Directed by: Robert Bresson
Starring: Claude Laydu, Jean Riveyre, Adrien Borel, Rachel Bérendt, Nicole Maurey
Like all of Robert Bresson’s work, appreciation of Diary of a Country Priest (1951) comes down to a matter of taste. It’s the kind of spare, slow cinema that is easier to admire than it is to actually enjoy. The film—based on a novel by Georges Bernanos—tells the story of a priest (Claude Laydu) who comes to take over a parish that has, by all evidence, thoroughly gone to seed. This is a cruel, unfriendly place and an almost impossible one for the naive young priest—especially, since the man is also sick. As you can tell from that setup, this isn’t exactly a happy movie—and that should be borne in mind. This is a film about faith and suffering, and also the lack of faith. It’s about a man who appears to be determined to martyr himself, and about the people he seems to be incapable of helping. Ironically, his one success with reaching another human being through his faith will be instrumental in his own undoing. It’s all pretty powerful stuff, but it’s definitely for specialized tastes.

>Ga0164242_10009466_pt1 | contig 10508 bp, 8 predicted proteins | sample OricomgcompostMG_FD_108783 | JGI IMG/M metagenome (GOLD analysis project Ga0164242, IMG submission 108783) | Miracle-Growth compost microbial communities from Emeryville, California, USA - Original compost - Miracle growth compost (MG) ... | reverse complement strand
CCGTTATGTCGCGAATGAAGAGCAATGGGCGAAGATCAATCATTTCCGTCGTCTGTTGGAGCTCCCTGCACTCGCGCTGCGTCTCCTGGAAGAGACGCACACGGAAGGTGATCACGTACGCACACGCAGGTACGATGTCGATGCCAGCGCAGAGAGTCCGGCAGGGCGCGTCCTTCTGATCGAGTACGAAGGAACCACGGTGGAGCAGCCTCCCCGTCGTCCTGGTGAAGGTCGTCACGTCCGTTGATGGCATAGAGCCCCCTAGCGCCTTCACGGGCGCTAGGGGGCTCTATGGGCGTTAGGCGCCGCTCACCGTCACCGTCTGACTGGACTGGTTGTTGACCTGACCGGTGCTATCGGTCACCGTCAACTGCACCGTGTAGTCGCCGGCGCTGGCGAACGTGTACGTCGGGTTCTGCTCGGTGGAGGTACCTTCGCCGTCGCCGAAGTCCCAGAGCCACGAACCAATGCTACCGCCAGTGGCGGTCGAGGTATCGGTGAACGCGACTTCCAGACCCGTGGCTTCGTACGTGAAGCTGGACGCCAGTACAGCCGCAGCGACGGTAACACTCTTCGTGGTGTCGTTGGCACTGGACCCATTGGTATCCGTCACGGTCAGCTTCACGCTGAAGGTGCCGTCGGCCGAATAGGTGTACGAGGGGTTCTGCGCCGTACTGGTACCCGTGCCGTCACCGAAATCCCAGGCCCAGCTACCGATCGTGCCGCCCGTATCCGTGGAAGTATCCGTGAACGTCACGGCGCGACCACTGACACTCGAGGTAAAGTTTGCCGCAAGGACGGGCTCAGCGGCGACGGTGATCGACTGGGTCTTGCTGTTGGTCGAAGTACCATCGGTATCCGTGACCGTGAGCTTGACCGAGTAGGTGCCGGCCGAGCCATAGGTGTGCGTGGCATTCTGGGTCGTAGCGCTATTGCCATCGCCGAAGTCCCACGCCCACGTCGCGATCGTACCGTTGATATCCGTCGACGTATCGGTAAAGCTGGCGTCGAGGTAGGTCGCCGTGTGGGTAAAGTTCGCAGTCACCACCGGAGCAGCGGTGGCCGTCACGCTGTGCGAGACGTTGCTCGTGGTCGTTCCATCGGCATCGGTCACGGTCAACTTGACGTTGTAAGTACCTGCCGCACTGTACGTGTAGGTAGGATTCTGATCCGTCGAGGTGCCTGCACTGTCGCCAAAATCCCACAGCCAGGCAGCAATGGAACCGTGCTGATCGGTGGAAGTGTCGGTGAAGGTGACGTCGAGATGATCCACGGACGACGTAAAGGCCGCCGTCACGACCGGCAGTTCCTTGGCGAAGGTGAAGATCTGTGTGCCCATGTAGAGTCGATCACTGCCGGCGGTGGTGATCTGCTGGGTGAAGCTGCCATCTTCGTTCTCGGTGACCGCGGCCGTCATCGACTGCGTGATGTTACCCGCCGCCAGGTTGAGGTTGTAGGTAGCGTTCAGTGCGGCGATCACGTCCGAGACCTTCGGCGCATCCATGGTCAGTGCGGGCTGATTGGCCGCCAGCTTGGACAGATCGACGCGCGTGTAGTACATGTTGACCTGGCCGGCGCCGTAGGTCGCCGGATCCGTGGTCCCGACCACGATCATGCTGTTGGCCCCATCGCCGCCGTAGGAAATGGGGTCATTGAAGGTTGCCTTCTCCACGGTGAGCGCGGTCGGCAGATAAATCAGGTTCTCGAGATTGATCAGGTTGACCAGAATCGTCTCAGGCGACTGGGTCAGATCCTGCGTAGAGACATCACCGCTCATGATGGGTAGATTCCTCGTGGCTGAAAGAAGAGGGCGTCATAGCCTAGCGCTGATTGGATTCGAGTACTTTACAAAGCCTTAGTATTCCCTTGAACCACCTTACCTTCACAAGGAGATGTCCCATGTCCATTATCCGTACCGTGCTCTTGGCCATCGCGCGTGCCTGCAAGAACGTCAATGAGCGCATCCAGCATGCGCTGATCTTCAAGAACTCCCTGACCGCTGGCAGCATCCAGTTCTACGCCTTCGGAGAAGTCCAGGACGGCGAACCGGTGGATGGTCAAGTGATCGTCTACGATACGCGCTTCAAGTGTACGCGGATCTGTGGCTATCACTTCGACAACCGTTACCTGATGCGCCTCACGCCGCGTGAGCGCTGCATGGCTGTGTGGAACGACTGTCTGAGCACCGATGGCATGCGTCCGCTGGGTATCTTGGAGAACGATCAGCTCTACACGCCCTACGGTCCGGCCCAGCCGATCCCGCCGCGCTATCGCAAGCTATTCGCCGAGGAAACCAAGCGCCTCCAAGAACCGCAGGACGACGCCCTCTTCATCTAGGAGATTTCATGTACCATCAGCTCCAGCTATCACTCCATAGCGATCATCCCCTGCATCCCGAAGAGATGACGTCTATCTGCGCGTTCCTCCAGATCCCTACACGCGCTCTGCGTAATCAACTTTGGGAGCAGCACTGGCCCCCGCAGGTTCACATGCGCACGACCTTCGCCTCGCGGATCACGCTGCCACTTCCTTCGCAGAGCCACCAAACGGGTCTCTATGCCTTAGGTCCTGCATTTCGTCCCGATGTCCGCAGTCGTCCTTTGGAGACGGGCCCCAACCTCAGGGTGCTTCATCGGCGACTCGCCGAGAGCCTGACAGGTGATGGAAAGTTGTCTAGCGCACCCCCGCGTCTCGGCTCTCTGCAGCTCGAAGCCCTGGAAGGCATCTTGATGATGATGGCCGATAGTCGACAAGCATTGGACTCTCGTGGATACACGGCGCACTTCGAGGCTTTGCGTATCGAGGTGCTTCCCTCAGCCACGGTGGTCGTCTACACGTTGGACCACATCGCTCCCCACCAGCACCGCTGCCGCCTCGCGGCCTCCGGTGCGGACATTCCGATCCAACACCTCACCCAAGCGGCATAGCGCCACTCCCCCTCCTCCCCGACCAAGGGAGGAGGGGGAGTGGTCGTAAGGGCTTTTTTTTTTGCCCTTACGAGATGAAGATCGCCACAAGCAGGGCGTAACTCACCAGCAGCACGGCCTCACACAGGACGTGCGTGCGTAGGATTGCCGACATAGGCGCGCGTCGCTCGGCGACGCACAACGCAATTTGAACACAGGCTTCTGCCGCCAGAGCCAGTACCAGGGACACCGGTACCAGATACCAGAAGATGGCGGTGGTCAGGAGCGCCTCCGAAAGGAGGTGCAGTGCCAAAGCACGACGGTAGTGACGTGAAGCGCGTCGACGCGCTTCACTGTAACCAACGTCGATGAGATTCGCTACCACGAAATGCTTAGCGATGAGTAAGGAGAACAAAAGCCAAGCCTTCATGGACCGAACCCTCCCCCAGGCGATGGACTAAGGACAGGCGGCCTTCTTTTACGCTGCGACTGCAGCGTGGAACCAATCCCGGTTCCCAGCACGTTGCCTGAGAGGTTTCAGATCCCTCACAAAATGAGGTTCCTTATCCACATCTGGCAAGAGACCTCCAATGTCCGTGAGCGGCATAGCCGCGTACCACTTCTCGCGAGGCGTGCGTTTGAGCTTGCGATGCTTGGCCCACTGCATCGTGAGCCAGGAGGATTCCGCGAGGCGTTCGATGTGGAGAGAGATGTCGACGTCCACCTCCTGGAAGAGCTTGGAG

Classic World Cinema by Courtyard Gallery will present Diary of a Country Priest at 8 p.m. Friday, August 5, at Phil Mechanic Studios, 109 Roberts St., River Arts District (upstairs in the Railroad Library). Info: 273-3332, www.ashevillecourtyard.com